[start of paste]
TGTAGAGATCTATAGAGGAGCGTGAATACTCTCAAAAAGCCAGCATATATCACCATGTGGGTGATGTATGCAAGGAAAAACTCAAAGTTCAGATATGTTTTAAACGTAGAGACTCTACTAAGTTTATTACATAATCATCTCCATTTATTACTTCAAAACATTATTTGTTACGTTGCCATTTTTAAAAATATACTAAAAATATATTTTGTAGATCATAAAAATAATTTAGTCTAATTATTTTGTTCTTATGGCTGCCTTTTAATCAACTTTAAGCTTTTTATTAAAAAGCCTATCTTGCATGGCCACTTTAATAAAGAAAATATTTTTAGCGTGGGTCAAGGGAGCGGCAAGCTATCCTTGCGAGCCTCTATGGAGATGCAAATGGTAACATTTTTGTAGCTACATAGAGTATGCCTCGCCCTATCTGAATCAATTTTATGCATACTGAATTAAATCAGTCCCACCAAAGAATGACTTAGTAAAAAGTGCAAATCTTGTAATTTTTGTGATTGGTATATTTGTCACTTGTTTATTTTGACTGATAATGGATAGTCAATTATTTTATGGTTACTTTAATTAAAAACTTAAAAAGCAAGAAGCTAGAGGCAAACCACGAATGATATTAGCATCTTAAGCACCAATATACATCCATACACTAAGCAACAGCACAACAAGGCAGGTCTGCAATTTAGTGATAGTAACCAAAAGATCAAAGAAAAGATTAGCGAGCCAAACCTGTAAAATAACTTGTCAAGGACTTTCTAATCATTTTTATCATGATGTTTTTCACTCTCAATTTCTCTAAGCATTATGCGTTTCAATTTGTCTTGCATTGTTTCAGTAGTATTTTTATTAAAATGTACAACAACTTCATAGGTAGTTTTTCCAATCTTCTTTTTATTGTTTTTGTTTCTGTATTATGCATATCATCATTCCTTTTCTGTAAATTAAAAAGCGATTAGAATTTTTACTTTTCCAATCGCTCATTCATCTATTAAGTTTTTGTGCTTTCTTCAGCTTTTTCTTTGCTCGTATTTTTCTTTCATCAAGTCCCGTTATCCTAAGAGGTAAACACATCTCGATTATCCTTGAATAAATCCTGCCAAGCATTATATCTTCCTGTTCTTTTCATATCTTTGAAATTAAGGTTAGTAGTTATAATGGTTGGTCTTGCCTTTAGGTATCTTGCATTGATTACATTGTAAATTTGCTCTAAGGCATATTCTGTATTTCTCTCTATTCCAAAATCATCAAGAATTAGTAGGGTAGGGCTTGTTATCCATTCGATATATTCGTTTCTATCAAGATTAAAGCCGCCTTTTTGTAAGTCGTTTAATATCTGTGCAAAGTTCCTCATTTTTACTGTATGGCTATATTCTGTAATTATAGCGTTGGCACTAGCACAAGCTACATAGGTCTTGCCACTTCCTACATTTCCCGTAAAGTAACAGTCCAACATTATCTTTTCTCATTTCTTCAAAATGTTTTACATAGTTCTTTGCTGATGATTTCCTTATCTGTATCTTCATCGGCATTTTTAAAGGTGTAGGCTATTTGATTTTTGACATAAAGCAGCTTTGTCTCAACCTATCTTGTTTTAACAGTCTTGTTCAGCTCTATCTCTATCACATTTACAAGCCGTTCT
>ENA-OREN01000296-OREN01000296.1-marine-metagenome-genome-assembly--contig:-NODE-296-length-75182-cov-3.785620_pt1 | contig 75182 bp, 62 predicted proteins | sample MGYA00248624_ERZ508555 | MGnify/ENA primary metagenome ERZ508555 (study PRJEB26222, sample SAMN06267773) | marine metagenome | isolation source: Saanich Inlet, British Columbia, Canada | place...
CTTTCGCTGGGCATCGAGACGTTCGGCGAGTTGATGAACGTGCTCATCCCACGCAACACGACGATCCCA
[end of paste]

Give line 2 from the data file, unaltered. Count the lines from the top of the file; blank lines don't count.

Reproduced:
>ENA-OREN01000296-OREN01000296.1-marine-metagenome-genome-assembly--contig:-NODE-296-length-75182-cov-3.785620_pt1 | contig 75182 bp, 62 predicted proteins | sample MGYA00248624_ERZ508555 | MGnify/ENA primary metagenome ERZ508555 (study PRJEB26222, sample SAMN06267773) | marine metagenome | isolation source: Saanich Inlet, British Columbia, Canada | place...